This technique aligns well with shallow rendering approach, as well as testing integrations like Flux, timers or real-time messaging systems without integrating them in your test at all. All you need to do is to abstract state changes made by these sources in a method and then call it manually in a test. This approach is also great for testing components in an unit way. I’d discourage this approach when testing your components in acceptance way unless you’re forced to use it (state changes are not caused by an user).

Pros:

  • You can use it very fast in your component iterations. When you choose this approach you can even skip the setState approach entirely and extract methods to be called early.
  • It does not have any environment requirements - any JS env would do.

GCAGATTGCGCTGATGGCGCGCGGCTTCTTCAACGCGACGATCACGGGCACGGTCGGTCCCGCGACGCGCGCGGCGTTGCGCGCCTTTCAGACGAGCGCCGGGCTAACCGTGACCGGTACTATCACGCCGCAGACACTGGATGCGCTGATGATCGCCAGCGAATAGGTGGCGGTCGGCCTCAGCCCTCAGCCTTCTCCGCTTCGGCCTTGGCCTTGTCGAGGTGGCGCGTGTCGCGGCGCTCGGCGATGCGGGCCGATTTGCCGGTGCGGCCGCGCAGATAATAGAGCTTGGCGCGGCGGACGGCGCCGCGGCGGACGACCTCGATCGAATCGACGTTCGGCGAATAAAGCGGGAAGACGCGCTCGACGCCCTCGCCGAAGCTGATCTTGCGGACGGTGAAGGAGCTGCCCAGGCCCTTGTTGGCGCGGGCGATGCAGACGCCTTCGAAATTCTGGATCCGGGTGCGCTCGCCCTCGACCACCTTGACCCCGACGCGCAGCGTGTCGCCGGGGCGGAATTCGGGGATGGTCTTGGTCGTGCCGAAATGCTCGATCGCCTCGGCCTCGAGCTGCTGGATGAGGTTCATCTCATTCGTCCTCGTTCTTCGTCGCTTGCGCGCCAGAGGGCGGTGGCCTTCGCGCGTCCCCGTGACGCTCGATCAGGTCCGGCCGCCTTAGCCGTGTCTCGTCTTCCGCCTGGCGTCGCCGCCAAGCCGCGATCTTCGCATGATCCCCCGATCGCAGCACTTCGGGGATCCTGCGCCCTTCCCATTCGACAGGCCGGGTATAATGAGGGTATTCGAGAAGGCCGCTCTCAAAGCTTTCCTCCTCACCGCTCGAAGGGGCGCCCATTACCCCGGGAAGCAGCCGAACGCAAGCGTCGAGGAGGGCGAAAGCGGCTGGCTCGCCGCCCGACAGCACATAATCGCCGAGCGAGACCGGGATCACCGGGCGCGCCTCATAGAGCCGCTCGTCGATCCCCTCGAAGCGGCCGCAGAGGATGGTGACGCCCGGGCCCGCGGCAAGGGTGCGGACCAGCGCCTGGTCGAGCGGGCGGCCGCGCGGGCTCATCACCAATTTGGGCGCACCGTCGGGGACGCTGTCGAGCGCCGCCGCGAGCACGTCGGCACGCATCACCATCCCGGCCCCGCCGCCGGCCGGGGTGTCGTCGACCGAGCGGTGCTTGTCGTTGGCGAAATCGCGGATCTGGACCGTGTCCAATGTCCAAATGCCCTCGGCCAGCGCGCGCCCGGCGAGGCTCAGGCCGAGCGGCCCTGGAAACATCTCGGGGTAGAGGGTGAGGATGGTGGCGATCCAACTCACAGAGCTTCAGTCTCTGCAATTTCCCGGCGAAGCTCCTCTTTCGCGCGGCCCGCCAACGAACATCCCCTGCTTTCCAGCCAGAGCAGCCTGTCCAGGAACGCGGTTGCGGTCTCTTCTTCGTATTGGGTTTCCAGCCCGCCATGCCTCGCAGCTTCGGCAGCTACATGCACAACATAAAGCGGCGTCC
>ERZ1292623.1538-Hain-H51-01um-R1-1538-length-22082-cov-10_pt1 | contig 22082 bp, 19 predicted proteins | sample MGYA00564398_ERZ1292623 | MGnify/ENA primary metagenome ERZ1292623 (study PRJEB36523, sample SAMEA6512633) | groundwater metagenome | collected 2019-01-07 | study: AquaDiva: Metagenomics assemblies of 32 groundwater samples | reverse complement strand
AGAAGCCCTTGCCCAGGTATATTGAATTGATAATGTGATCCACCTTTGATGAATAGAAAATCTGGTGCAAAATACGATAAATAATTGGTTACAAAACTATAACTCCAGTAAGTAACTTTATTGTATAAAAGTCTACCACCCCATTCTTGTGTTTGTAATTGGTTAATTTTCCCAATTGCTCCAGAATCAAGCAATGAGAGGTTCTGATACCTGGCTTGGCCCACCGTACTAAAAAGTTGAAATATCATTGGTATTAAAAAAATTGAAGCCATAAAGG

• It is more powerful technique than testing through Simulate since it can test state changes not caused by an user.
  • Combined with good querying mechanism like refs it can be a great choice to make your tests more concise.

Cons:

  • It is not suited well to acceptance testing. While it’s harder to set impossible state by it than with setState approach, it is still possible.

Repository

There is a repository with examples used in this blogpost and some more examples about testing using various approaches. If you are interested in this field it can be a great learning material - if you feel you’d like to teach us something about testing, don’t be afraid to make contribution to this repo.

Summary

Testing React components can be done in a variety of ways. Each of them have its and cons - but it’s good to know them all and choose the right tool for the job. If I’d be forced to choose the most interesting ones, that’d be a shallow rendering for testing structure and Simulate testing approach for behaviour - but it’s up to you which testing technique you’d like to choose. Like the most concerns around rendering views, React gives you a full freedom here.